Preprint Article Version 1 This version is not peer-reviewed

Small Hairpin RNAs and the Origin of Protein Synthesis

Version 1 : Received: 2 April 2019 / Approved: 22 April 2019 / Online: 22 April 2019 (12:11:21 CEST)

How to cite: Broka, C. Small Hairpin RNAs and the Origin of Protein Synthesis. Preprints 2019, 2019040250 (doi: 10.20944/preprints201904.0250.v1). Broka, C. Small Hairpin RNAs and the Origin of Protein Synthesis. Preprints 2019, 2019040250 (doi: 10.20944/preprints201904.0250.v1).

Abstract

A model of the early RNA world is proposed. Nearly self-complementary sequences that could adopt double-stranded, smallhairpin-like (shRNA), structures would be selected for due to their greater hydrolytic stability. These would be phosphorylated attheir 5' ends. We suppose that dehydrating conditions arise (perhaps intermittently) in the early environment allowing amino acidsto condense with these RNA molecules. The resulting phosphate-amino acid anhydrides would play the role of early, charged,tRNAs. A crude genetic code could emerge owing to the greater resistance of some amino acid-shRNA pairings to hydrolysisrelative to others. Early on there is no division of labor between mRNAs and tRNAs; the same molecules perform both functions.But the first systems would have encoded little in the way of protein sequence information. Rather they would have served as catalysts for the random polymerization of amino acids. It is speculated that the selective advantage inhering in such systems lay intheir ability to supply raw materials for the formation of coacervates within which the various molecules essential to proto-lifecould be concentrated. This would greatly facilitate the necessary chemistries. The evolution of homochiral protein and RNA populations is discussed. An appealing feature of this model is its ability to explain the transition from phosphorylated amino acids to the 3' ester-linked aminoacyl-tRNAs employed by modern life.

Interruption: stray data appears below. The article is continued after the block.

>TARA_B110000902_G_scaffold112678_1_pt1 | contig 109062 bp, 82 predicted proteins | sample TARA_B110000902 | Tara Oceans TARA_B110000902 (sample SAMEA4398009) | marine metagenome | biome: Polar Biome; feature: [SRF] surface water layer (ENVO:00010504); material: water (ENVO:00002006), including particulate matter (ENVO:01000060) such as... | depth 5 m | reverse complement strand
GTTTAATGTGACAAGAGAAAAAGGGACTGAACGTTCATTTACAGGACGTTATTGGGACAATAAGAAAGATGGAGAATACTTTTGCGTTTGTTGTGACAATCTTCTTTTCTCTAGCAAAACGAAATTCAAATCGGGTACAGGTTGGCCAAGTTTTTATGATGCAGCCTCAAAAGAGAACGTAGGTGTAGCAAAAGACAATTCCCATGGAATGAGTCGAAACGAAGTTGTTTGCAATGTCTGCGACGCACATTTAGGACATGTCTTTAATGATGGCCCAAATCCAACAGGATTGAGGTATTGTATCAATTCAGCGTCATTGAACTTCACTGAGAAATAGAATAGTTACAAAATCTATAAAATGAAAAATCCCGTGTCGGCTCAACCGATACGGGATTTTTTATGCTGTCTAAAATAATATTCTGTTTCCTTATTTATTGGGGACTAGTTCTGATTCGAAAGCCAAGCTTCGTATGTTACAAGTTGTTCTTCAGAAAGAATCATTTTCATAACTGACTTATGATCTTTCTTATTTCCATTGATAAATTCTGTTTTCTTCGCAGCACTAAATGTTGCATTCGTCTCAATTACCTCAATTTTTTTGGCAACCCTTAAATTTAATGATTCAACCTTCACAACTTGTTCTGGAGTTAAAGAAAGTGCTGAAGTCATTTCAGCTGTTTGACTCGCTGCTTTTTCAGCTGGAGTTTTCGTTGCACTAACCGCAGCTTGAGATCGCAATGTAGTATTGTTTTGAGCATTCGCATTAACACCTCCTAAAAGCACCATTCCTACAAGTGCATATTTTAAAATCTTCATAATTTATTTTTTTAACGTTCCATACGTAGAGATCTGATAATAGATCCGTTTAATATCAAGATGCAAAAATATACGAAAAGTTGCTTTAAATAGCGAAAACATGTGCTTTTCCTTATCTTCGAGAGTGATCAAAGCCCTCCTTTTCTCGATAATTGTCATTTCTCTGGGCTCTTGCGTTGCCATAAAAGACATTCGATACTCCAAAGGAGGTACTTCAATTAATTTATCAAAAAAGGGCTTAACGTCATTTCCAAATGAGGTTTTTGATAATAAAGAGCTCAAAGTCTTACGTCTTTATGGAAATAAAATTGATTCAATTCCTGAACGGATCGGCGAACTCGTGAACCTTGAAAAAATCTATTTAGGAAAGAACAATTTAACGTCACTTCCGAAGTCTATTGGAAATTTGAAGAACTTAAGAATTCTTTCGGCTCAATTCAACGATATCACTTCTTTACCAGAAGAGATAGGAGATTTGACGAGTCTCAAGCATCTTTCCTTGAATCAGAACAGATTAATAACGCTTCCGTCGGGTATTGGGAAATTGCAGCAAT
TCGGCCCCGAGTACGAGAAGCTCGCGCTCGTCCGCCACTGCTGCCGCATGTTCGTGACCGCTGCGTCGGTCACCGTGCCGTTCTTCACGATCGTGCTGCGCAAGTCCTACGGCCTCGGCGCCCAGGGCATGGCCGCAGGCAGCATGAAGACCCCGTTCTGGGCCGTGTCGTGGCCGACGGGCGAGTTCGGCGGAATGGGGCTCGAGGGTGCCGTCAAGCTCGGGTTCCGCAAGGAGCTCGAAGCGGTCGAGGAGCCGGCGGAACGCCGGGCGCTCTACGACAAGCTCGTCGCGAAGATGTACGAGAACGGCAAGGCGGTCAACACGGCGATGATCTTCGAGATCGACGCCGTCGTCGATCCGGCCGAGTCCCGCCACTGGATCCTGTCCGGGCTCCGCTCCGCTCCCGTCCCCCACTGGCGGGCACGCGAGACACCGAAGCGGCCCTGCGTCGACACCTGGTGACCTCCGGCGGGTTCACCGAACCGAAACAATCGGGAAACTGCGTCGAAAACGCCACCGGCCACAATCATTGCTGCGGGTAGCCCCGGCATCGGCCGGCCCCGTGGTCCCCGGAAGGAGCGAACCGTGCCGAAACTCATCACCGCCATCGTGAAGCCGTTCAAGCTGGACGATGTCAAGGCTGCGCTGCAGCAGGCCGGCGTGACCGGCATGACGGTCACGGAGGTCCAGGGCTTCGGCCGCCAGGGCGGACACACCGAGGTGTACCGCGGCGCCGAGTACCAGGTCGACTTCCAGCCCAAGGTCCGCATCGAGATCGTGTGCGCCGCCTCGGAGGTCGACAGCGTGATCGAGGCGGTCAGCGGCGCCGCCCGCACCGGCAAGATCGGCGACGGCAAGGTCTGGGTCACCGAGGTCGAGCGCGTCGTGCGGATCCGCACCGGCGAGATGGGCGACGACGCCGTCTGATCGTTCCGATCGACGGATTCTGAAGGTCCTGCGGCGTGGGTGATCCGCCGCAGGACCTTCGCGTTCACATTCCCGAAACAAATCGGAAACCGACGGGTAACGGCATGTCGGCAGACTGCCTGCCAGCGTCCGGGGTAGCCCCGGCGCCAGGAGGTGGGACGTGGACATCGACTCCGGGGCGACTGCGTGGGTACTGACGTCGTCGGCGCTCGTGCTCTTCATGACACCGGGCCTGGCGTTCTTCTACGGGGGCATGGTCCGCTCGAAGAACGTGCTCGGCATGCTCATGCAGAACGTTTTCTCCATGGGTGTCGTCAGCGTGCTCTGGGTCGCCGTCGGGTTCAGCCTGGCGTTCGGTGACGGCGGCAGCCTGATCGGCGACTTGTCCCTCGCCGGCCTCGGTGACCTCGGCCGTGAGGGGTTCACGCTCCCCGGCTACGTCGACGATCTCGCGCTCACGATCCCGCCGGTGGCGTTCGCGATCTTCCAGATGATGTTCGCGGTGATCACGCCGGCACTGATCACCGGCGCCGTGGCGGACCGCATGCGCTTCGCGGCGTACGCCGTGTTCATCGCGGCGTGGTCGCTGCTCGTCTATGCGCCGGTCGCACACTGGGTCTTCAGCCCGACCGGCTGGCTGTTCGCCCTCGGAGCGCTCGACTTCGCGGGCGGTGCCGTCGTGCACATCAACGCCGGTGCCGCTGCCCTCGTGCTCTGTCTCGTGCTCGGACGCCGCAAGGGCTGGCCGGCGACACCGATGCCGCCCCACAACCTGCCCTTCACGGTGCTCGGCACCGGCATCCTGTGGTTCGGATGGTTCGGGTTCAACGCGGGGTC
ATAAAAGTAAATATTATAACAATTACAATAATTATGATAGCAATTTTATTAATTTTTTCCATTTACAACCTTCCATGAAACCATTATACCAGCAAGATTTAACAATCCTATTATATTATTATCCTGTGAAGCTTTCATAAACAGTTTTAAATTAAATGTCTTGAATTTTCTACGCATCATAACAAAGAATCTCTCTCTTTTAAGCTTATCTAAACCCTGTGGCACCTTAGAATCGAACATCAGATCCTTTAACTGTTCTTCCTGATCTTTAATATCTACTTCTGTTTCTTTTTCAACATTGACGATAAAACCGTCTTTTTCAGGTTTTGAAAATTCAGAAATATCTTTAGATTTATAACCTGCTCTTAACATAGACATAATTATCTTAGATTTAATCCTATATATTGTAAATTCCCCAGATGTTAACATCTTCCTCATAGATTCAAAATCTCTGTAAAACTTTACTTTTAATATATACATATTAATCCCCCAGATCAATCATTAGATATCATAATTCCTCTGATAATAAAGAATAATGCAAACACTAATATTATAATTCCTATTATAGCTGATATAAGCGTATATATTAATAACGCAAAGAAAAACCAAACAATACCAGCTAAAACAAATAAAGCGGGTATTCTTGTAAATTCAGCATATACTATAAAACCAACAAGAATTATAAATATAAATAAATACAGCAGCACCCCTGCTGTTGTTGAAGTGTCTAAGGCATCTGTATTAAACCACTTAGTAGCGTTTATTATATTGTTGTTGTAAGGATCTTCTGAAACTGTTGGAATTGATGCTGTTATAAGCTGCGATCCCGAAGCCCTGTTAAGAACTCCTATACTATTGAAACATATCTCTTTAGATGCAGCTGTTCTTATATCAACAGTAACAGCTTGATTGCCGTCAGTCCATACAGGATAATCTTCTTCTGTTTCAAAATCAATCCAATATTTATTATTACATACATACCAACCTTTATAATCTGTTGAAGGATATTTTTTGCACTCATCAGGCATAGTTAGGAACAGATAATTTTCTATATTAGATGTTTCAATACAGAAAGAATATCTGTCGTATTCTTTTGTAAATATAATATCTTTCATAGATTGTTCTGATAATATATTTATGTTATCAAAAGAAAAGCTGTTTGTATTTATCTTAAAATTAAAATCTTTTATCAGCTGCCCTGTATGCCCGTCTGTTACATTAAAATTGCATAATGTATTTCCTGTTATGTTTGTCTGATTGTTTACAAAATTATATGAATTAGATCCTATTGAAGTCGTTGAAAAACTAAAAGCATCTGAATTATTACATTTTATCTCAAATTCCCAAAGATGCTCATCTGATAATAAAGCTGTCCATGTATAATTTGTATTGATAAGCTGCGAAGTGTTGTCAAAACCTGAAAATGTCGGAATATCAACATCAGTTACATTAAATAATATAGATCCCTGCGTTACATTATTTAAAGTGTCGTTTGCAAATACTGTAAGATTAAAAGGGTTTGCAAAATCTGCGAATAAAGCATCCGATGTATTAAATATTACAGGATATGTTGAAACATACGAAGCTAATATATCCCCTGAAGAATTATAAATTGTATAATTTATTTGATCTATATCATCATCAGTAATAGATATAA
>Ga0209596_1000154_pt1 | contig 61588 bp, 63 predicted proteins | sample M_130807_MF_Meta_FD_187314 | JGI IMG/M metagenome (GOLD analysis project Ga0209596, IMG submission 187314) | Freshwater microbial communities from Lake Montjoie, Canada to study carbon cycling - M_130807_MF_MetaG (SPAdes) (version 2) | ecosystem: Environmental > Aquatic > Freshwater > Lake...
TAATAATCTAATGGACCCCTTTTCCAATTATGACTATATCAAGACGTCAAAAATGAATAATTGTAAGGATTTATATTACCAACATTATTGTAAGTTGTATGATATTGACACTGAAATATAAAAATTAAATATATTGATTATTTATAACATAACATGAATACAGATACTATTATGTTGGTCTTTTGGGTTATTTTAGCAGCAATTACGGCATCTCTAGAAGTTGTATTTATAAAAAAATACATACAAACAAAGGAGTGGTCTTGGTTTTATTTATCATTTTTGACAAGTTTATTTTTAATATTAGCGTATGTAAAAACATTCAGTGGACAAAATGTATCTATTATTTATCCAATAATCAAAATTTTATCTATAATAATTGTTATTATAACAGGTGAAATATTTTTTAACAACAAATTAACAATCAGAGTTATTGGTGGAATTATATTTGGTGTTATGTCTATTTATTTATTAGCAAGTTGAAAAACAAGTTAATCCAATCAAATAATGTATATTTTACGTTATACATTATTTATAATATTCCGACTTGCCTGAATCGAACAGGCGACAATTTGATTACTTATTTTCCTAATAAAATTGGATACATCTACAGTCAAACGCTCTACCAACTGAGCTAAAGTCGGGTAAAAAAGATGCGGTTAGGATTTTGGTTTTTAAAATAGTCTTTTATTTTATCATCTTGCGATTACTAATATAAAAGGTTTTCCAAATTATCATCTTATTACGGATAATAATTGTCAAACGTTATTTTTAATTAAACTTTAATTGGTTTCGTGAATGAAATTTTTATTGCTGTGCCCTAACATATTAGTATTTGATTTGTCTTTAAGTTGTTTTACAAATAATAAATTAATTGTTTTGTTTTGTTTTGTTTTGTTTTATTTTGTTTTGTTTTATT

Subject Areas

prebiotic chemistry; protein synthesis; hairpin RNA

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